Millennium Post

Look beyond the metros

The 23-year-old brave heart from the national Capital passed away at Mount Elizabeth Hospital in Singapore after fighting a dour battle. The 12-days that she remained alive fighting for her life at Safdarjung hospital is said to have awakened the country, some news channels would say nation, on crime against women. I beg to disagree. The nation had even been ‘awakened’ when Anna Hazare fasted at Ramlila Maidan 18 months back. Some editors chose even to pen a book on how 12 days shook the nation.

Whether the nation got shaken or not is matter of debate but it’s for certain that India Against Corruption has withered with Team Anna and Team Arvind having daggers drawn at each other. Television driven journalism has repeatedly created mirage about real issues and real solutions. The solutions certainly do not emanate from the end number of debates that we get to suffer on these channels.

Fact of the matter is that these debates are so ill informed and participants so ignorant that they do not interest viewers beyond the metropolitan India. A much celebrated columnist wrote a curious piece recently applauding the efforts of a particular news anchor for awakening the nation. He went on to say that this particular anchor’s foremost ‘contribution to the public discourse (at least the English language discourse which still sets the tone for others) is his unending search for what ‘the nation’ wants to know.’

Now what does the nation constitute for him – a particular section of the Indian middle class living in the metropolitan cities spending time grimacing over how the country could have been administered better if they were made in charge. For the admirers of the television debates let me make an assertion – the Indian Nation lives beyond metropolitan India. Let me make another assertion, the residents of non-metropolitan India have a better sense of our history and politics than those living in the big cities. Last week when channels in the national Capital went ‘mad’ over the death of the brave heart broadcasting inanities and stupidities, the regional channels maintained sobriety and did not really go ‘viral’ with their coverage. If the audience of the ‘national’ television was to set the tone, Gujarat chief minister Narendra Modi would have long back been sent to the state of oblivion.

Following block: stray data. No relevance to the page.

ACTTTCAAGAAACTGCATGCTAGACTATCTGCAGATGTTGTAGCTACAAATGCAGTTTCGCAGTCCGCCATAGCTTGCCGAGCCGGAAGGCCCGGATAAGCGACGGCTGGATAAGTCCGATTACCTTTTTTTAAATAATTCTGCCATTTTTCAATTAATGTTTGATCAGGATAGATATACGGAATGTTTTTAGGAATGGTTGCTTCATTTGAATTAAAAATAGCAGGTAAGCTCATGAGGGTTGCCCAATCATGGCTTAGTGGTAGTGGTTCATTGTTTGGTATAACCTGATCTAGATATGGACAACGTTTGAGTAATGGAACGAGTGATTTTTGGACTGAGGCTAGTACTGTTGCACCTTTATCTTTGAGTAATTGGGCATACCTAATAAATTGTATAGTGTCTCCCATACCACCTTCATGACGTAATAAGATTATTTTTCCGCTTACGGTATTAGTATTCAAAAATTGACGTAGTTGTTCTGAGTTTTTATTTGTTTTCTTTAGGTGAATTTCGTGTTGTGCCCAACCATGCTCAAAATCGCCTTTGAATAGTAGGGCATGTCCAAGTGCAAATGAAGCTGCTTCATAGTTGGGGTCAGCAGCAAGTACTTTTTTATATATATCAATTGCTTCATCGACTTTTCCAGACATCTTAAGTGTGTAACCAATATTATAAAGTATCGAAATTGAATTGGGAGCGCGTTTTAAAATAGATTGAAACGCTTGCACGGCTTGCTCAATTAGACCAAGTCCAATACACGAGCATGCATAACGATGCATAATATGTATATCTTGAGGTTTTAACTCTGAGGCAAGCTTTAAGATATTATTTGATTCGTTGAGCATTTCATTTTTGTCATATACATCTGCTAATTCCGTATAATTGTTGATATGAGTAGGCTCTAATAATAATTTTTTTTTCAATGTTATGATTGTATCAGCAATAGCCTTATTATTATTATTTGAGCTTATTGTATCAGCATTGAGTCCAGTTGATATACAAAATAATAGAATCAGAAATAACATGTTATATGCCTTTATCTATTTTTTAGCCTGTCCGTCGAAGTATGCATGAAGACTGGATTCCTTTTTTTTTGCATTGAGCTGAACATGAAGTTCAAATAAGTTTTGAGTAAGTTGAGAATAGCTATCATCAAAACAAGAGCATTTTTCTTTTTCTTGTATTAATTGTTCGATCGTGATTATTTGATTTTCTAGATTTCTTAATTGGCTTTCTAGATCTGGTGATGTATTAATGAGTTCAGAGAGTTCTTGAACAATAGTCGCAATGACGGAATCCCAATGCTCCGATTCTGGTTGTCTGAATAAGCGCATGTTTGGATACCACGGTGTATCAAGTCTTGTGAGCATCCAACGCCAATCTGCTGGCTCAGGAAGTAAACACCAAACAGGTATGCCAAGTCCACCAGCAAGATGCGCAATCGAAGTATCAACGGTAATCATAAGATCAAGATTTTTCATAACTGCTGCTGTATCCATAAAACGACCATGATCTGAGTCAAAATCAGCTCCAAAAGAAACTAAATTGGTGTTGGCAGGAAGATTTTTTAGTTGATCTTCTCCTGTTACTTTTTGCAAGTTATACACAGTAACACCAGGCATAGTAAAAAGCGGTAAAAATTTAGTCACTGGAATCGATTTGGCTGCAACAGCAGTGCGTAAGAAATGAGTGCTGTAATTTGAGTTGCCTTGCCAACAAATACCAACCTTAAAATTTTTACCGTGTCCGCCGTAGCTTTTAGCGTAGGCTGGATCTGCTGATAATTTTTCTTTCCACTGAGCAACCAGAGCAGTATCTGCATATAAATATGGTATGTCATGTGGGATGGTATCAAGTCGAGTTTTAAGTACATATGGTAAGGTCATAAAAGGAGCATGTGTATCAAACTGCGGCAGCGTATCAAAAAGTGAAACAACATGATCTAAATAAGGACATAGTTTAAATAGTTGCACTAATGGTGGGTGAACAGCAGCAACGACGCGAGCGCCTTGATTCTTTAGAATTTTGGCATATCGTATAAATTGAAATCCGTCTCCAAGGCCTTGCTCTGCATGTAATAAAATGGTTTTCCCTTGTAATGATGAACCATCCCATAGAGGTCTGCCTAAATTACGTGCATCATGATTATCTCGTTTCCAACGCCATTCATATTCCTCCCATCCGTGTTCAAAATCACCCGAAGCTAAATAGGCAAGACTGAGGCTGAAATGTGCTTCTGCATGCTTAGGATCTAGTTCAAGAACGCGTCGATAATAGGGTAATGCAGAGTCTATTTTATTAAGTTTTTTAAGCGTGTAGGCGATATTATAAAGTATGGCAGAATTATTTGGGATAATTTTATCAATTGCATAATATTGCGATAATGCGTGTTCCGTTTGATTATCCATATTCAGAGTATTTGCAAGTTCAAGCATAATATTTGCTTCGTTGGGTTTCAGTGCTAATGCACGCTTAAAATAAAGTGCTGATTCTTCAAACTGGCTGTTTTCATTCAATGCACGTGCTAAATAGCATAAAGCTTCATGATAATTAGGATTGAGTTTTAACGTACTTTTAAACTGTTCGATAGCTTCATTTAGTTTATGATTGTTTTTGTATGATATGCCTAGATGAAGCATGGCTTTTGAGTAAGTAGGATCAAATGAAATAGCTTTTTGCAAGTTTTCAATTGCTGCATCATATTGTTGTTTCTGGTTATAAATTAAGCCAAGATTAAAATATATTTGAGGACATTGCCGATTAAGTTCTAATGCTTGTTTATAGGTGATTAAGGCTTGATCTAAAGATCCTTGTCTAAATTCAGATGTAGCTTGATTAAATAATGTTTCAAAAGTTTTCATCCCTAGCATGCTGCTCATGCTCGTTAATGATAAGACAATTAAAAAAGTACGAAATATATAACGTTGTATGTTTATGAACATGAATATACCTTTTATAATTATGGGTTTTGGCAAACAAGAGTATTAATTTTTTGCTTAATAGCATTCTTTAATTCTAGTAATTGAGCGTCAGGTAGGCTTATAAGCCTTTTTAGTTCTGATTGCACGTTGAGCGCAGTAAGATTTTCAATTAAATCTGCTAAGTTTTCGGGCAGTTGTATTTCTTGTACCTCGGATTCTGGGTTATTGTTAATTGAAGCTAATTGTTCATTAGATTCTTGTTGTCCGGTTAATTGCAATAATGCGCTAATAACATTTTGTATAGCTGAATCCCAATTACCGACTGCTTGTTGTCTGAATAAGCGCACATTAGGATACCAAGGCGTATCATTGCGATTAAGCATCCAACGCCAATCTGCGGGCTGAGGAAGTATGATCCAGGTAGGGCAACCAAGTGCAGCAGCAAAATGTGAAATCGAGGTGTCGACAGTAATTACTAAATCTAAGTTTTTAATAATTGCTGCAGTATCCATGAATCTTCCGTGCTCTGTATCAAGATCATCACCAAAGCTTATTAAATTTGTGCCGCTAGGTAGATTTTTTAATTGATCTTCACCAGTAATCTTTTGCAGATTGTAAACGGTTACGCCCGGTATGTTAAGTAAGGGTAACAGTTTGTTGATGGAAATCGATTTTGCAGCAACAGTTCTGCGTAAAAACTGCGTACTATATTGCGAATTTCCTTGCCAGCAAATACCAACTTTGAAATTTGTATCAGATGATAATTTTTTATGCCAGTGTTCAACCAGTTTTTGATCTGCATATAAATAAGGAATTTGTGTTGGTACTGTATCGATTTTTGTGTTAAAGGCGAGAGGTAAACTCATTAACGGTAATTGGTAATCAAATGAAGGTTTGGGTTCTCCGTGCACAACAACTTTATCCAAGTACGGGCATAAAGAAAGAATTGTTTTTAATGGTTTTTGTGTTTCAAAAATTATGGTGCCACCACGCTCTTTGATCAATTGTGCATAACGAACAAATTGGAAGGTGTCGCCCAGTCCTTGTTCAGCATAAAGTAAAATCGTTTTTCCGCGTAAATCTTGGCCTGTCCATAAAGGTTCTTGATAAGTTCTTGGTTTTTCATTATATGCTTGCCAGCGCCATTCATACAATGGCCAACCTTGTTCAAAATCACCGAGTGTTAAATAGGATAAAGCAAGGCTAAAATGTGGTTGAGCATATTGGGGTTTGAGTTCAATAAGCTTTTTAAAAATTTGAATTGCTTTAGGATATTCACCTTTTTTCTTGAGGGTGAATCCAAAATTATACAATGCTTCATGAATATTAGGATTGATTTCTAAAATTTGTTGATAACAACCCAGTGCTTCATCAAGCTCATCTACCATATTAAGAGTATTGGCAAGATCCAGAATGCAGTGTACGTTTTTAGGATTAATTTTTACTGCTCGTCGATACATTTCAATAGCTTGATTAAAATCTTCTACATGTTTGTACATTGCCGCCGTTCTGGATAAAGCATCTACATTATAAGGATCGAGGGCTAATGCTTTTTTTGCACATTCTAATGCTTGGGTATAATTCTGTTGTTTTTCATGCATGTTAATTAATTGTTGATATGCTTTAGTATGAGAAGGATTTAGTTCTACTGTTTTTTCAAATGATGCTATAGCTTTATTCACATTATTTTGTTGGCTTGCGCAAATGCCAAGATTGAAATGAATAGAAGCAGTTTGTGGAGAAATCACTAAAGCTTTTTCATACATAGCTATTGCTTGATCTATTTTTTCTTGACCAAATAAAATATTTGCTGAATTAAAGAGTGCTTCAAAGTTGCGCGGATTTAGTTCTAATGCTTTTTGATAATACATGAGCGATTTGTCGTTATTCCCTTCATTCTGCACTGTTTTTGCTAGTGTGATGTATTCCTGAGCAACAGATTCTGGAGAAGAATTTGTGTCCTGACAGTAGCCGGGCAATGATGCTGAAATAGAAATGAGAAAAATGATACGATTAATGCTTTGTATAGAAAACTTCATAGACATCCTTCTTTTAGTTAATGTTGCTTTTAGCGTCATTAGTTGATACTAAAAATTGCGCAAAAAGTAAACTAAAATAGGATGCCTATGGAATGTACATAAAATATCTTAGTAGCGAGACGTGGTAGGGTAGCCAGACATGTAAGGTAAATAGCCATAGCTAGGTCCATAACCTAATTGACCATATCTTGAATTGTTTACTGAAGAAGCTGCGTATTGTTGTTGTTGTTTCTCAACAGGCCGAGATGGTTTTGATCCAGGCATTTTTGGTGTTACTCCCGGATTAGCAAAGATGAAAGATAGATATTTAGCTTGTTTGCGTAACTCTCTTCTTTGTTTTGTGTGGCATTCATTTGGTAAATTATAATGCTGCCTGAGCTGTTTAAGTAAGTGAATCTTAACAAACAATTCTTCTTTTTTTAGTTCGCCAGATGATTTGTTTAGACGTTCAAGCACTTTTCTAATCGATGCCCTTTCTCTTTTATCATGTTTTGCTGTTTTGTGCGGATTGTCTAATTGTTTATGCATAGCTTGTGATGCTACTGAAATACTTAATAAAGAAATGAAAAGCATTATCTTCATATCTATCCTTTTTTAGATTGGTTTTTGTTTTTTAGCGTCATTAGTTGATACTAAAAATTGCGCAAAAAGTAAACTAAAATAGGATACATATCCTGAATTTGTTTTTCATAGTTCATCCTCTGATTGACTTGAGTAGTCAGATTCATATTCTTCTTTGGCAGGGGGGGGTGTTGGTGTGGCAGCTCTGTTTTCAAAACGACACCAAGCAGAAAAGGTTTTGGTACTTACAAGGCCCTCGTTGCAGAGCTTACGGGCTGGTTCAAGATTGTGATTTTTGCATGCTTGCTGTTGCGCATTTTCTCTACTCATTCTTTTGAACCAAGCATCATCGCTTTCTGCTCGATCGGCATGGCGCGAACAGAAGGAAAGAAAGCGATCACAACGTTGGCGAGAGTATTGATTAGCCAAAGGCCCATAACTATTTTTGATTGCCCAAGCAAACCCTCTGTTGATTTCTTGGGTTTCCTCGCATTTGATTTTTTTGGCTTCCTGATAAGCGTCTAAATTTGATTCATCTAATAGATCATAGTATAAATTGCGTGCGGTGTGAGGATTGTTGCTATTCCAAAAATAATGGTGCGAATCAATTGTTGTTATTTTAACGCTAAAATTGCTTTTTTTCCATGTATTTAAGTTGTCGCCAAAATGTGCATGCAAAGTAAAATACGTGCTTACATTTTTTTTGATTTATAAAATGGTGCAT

The question is why these channels are unable to impress the nation beyond the drawing rooms of metropolitan India. Their failure lies in the fact that media is no more news driven. Failure to investigate and truly break news is substituted by forcing opinionated features and debates. Even these debates lack in substance as they hinge on shabby research and are perked up by hysterical participants. Though the case of the Delhi braveheart will not remain inconclusive and in all probability the perpetrators of the crime will be sentenced to death by the trial court but the credit for it cannot be usurped be media alone.

As it was mentioned in these columns last week, the case of the 23-year-old brave heart is not the first of its kind. Some decades back a young woman named Geeta Chopra had met the same fate. Children of an army officer Geeta and Sanjay Chopra went missing on 26 August 1978. Their bodies were discovered on 29 August 1978. Medical examination confirmed that Geeta was raped. The accused in the case Ranga Khus (Kuljeet Singh) and Billa (Jasbir Singh) were arrested, tried and hanged for the crime in 1982.

The accused in the Delhi brave heart gang rape have now been charged with murder. So were Billa and Ranga. They were hanged as they had murdered Geeta Chopra. The same precedence would be invoked in the present case to demand death sentence from the trial court for the accused.

The shrill noise being made over all the channels for the need to change the law is unnecessary and without the proper knowledge about the existing law and precedence (Geeta Chopra case). The demands being made at Jantar Mantar and also on some channels for instituting a bravery award to commemorate the memory of the brave heart is again out of ignorance. There already exists such award instituted in the name Geeta Chopra and which is given on every Republic Day.

The problem with our media is that we have never bothered to publicise the bravery story of the girls who have been given the Geeta Chopra award in the past 20 years, which included some rape victims. These award winners fought their tormentors tooth and nail to bring them to book. Giving due publicity to these stories would have been very inspirational for the Indian women and created enough awareness about crime against women and how it could be encountered. Referring to the style of Aam Admi Party (AAP) leader Arvind Kejriwal, a veteran journalist had rightly called it politics of spit and scoot. Kejriwal too is product of heckle and hector journalism and if the present movement in support of the brave heart proved anything, it was that Kejriwal has lost all following amidst aam admi (common people). So would these metropolitan channels, who happily disguise themselves as national media, lose viewership. A true analysis on the influence of television media would show that it’s been highly ineffective in building long-term opinion and impression. To make the conclusion simple –the Indian television failed to save the Anna Hazare story, which they had build up, from ebbing in the less than 18-months of its creation.

Sidharth Mishra is with Centre for Reforms, Development & Justice, and consulting editor, Millennium Post
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